Ever have one of those conversations where the person you are talking to goes off on a tangent? All of a sudden you are way off the subject and you don’t know how it happened and you don’t know how to get back to the subject and you begin to wonder how many more tangents are there and will this conversation ever end. Doesn’t it just drive you crazy sometimes?
But sometimes going off on a tangent reveals a story that needs to be told and that needs to be listened to. This is what happened to me the other day as I sat and talked with a cancer patient. I had asked him how things were going with his recovery from his bone marrow transplant and he had asked me how my weekend had gone. I was telling him how we had celebrated my daughter’s fiftieth birthday party and how that had gotten me to thinking about the passage of time and of my own age. The patient then talked about birthdays he had that had made him think about time. He said, “My forty-seventh birthday was one that made me think because my dad died when he was forty-six and I thought to myself I’ve lived longer than my dad.”
“What happened that your dad died at forty-six?” I said. He then went on to tell me that his dad had been diagnosed with a very rare from of cancer. He had been off work for several months and had suffered a lot from chemo therapy and radiation treatments. After all this his dad was going to go back to work in early November. The weekend before he went back to work the family went to a relative’s wedding. The patient’s father and mother and aunt and uncle and some siblings were all in the car for a total of eight people. At a crossroads a drunk driver blew a stop sign and broadsided the car. The patient’s father was thrown from the car and the car landed on top of him and crushed him to death. The patient’s mother and the patient were severely injured and were fortunate to survive their injuries.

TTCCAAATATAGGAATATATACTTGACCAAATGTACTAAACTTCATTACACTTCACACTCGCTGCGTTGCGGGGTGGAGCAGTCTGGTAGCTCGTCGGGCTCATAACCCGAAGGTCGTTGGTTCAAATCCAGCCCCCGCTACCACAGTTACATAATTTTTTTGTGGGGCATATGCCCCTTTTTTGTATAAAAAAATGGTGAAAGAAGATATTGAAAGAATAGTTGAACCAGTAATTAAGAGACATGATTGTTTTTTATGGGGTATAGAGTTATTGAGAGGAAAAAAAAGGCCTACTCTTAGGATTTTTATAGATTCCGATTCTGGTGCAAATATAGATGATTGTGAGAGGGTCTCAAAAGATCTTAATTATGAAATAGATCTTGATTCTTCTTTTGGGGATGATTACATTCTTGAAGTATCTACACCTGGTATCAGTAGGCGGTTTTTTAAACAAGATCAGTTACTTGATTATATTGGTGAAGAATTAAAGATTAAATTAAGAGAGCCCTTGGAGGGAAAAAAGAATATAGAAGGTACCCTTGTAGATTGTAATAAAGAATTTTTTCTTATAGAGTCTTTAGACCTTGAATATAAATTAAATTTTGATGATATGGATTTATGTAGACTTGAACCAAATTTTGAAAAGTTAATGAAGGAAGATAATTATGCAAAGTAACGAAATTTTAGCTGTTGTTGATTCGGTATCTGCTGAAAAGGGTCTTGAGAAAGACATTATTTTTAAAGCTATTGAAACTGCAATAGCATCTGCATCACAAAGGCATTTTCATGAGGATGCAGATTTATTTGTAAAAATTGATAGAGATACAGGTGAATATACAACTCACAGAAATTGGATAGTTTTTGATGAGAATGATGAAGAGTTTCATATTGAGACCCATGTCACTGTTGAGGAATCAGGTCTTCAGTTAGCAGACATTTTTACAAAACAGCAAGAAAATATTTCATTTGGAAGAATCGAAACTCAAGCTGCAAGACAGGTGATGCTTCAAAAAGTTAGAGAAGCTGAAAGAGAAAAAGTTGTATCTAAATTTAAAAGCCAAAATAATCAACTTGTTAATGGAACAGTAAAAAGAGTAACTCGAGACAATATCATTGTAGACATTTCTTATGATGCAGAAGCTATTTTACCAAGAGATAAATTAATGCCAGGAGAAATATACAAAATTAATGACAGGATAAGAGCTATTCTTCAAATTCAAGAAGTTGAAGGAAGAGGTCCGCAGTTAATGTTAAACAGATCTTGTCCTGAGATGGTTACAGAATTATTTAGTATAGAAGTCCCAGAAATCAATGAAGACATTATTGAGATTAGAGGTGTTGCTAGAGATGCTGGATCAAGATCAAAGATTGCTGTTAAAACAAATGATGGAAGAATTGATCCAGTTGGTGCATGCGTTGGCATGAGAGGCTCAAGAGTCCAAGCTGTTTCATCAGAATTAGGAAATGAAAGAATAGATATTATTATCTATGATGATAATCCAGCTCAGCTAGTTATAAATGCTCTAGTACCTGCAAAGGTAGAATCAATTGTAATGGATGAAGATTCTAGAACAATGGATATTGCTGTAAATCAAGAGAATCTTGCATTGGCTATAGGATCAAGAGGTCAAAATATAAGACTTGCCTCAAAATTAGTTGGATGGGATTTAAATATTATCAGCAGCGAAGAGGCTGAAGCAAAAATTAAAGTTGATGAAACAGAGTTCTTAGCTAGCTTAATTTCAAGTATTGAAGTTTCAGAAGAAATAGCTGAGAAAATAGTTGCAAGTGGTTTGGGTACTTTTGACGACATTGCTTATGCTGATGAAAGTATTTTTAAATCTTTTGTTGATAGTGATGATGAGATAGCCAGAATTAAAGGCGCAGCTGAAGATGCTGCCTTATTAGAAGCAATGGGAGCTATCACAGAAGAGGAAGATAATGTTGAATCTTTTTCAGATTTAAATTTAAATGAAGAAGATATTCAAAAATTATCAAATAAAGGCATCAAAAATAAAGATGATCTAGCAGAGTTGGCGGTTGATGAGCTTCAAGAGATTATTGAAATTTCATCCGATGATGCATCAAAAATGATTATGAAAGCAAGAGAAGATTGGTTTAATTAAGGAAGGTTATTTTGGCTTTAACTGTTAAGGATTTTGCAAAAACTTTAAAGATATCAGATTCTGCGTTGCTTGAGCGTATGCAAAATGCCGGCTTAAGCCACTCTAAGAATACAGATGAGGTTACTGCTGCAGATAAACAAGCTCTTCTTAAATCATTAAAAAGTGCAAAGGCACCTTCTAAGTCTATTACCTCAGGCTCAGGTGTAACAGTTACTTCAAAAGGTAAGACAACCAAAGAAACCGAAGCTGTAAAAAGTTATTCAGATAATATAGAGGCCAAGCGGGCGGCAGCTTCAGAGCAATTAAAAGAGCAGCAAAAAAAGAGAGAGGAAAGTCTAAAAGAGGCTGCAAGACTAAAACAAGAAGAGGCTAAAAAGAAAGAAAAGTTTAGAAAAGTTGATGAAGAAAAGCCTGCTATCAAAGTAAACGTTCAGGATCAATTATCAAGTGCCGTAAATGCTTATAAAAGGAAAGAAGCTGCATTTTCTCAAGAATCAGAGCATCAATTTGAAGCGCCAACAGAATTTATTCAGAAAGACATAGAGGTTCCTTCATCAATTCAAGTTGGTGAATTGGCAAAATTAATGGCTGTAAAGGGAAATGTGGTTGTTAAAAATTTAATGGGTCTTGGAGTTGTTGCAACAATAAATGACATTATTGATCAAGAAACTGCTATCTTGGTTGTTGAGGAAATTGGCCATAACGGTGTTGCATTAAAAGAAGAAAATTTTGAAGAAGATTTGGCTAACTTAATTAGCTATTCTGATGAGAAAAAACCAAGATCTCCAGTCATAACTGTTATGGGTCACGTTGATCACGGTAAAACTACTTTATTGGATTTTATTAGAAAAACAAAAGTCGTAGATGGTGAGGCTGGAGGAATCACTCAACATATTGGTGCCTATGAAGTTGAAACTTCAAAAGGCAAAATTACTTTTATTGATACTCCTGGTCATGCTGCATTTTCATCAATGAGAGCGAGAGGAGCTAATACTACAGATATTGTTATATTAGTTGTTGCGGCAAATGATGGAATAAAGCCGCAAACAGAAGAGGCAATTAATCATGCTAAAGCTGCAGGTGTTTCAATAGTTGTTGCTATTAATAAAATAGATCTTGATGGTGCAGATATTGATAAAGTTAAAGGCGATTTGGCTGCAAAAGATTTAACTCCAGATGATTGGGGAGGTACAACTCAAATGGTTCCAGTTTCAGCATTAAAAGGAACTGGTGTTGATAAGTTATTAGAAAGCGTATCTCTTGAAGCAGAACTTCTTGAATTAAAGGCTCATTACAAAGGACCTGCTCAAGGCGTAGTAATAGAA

Even though this event had happened over forty years ago the patient still was telling the story as if it had happened yesterday. The pain, the loss, the trauma, the questions that defied easy answers were still evident in the tone of his voice and the emotions that played across his face.
One of the things that struck me in his story was how his father had done so well in his cancer treatments that he could go back to work only to die in this car accident. What could this chain of events mean? As I raised this question the patient said, ” I know. Wasn’t that crazy?” He then told me how a chaplain had visited him in the hospital after the accident and told him that it was a blessing his father had died in the car accident before he had to die of cancer. The patient replied to the chaplain, “Bullshit!!” And he said to me, “I still don’t know why this happened and I don’t know if I ever will and I’m OK with that.”
The other thing that struck me about his story was that it had a profound effect on his life. It was one of those experiences that in many ways had defined him and shaped his thinking and his living. The patient agreed that this was indeed true for him. He said, ” I have never forgotten how precious life is and and I have always tried to do things that would have a significant impact on other people.”
So I left this patient’s room not frustrated that we had gotten off on a tangent but deeply moved that I had been able to be present with someone who had an old wound that needed to be examined and tended to.
To all of you reading this I encourage you to let some of your conversations go off on tangents as well. You never know what hurts people are carrying that need a listening ear and a caring heart to provide some necessary healing.